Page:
Richard Cooke, explaining what makes Wikipedia such a fantastic resource:
Pedantry this powerful is itself a kind of engine, and it is fueled by an enthusiasm that verges on love. Many early critiques of computer-assisted reference works feared a vital human quality would be stripped out in favor of bland fact-speak. That 1974 article in The Atlantic presaged this concern well: “Accuracy, of course, can better be won by a committee armed with computers than by a single intelligence. But while accuracy binds the trust between reader and contributor, eccentricity and elegance and surprise are the singular qualities that make learning an inviting transaction. And they are not qualities we associate with committees.” Yet Wikipedia has eccentricity, elegance, and surprise in abundance, especially in those moments when enthusiasm becomes excess and detail is rendered so finely (and pointlessly) that it becomes beautiful.
That’s where the humour and lightness come in. They’re integral parts of what keeps Wikipedia humming:
This is why the meta side of Wikipedia—the Talk pages, the essay commentaries, the policies—is suffused with nerdy jokes. We’re so used to equating seriousness with importance that this jars at first: It’s hard to square the encapsulation of all human knowledge with a policy called “Don’t be a dick” (since revised to “Don’t be a jerk”). But expressing the directive that way carries a purpose. It’s the same purpose that drives Wikipedians to collect and celebrate the site’s “Lamest edit wars,” which include long-running skirmishes on Freddie Mercury’s ancestry, the provenance of Caesar salad, the proper pronunciation of J. K. Rowling’s surname (“Perhaps it rhymes with ‘Trolling’?”), the wording of certain captions (“Is the cat depicted really smiling?”), and the threshold of notoriety required to appear on a list of fictional badgers.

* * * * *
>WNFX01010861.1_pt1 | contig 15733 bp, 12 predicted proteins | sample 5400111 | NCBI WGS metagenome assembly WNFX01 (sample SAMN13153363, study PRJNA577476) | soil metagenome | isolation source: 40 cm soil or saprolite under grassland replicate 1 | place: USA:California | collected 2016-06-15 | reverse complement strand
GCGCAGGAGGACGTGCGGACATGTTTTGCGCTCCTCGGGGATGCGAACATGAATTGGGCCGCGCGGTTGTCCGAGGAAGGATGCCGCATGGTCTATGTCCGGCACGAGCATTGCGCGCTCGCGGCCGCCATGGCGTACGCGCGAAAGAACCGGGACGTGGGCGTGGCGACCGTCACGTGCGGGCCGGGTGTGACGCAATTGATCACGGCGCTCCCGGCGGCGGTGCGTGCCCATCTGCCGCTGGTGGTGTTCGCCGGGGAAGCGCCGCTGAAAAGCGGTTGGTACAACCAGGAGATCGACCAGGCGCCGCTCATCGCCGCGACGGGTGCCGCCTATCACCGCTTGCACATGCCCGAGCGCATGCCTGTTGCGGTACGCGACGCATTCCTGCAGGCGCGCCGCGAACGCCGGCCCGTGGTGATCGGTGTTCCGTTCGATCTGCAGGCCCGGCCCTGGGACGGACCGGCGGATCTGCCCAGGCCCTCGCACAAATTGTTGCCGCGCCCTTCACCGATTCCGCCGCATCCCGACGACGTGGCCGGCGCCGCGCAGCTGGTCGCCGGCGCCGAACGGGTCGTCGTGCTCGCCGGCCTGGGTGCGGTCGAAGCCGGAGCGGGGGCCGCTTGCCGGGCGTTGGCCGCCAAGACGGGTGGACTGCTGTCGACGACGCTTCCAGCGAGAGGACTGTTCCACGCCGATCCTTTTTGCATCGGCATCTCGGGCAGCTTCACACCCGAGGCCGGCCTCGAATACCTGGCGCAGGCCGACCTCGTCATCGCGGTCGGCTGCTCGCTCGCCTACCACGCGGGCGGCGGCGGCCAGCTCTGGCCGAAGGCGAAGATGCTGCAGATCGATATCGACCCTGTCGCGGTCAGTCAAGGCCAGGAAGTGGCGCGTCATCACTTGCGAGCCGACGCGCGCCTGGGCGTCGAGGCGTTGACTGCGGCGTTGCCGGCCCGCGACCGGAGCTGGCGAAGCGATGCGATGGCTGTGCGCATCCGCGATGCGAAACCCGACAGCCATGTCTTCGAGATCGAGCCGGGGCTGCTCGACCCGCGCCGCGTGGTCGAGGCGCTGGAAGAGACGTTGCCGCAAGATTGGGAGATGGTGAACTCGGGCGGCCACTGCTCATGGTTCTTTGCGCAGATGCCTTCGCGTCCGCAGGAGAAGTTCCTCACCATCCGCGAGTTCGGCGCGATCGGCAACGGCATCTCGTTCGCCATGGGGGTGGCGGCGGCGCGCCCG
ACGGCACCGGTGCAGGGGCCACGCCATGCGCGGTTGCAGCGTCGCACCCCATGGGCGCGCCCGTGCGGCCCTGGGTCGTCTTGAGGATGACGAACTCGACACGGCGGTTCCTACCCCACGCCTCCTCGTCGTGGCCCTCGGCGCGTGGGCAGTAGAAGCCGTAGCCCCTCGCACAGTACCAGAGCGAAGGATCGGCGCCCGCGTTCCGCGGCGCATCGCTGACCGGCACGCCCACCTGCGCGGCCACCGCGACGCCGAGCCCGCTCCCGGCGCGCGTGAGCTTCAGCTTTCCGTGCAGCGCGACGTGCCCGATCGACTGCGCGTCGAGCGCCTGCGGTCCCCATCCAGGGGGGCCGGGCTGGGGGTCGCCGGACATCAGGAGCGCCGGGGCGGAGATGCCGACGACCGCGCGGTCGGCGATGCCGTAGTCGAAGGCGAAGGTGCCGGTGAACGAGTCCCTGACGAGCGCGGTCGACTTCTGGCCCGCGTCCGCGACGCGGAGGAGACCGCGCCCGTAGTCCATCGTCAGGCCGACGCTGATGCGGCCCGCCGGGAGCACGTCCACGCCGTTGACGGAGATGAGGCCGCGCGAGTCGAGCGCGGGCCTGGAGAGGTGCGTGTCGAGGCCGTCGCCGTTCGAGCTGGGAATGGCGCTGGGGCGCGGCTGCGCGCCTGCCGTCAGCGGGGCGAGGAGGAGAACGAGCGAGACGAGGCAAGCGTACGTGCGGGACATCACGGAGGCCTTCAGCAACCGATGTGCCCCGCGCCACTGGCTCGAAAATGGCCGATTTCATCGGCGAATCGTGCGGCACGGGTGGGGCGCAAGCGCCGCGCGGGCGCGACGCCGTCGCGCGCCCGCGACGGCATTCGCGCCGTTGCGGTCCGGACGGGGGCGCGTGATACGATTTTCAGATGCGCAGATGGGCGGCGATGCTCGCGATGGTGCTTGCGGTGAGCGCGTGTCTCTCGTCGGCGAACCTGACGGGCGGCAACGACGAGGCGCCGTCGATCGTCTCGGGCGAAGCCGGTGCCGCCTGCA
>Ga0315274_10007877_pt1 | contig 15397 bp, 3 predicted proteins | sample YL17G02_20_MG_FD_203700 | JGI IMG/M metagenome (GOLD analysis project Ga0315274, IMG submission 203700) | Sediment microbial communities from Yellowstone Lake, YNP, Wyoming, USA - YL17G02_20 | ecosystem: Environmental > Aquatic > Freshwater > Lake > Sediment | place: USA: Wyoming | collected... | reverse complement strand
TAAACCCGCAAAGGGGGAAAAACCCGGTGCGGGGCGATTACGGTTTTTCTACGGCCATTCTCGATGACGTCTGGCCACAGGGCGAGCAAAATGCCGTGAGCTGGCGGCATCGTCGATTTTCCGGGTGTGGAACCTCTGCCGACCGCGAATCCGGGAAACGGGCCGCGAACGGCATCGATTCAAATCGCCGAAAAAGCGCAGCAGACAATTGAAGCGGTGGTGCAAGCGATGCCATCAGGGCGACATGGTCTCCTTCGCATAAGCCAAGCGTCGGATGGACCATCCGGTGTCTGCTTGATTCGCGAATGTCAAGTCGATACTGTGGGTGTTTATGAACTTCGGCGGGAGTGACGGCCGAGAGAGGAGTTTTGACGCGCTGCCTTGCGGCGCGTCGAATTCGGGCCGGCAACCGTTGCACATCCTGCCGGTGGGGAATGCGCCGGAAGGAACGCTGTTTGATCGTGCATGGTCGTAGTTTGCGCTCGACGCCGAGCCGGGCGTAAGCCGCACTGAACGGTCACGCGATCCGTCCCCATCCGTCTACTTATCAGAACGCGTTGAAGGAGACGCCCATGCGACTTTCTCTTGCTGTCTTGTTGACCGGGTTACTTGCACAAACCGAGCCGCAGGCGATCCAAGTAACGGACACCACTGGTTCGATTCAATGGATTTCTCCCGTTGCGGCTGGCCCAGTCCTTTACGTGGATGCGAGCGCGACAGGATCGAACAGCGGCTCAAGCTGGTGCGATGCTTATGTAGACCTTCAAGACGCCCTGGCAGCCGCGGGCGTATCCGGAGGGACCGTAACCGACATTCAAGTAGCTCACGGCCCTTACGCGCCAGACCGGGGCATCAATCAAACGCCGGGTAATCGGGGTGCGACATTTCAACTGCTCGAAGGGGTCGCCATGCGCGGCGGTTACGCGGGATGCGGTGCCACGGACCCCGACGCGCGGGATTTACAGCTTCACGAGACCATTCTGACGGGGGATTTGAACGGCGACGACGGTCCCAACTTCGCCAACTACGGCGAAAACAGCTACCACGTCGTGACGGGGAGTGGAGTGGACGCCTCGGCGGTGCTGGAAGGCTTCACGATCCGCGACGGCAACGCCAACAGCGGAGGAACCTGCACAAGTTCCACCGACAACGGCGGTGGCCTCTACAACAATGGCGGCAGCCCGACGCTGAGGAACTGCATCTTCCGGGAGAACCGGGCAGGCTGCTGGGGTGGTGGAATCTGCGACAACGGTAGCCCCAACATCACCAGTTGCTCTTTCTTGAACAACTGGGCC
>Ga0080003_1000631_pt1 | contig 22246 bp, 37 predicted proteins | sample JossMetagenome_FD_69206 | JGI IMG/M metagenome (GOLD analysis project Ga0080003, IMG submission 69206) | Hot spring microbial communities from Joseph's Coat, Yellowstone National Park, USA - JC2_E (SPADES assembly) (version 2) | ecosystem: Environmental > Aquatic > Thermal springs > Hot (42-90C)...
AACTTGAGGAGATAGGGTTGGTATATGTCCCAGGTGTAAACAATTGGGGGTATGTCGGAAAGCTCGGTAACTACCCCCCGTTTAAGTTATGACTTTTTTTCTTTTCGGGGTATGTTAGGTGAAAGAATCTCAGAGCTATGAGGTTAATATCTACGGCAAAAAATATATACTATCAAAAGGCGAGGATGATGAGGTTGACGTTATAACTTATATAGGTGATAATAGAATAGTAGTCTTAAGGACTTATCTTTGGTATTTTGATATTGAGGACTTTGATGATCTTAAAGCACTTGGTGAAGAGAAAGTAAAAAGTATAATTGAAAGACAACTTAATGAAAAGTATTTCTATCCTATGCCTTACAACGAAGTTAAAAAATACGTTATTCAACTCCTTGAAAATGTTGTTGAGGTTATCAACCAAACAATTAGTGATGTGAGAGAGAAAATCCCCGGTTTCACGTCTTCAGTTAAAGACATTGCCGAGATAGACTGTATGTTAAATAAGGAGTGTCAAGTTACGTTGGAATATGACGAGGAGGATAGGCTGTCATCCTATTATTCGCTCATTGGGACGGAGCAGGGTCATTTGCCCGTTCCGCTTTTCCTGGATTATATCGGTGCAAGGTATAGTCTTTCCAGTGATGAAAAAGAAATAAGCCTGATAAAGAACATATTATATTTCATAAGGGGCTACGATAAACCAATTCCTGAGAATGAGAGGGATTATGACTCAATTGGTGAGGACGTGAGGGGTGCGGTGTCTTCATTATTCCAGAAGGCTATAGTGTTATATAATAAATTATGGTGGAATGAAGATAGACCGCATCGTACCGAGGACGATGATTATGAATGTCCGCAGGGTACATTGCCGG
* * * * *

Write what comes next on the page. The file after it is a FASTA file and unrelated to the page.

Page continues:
Wikipedia is a marvel. It’s so comprehensive and so consistent that it’s easy to take for granted. I know I do.
It’s also the foundation of one of my favourite things on the internet: Listen to Wikipedia, which turns edits and sign-ups into music. It’s the sound of people making Wikipedia and it’s beautiful.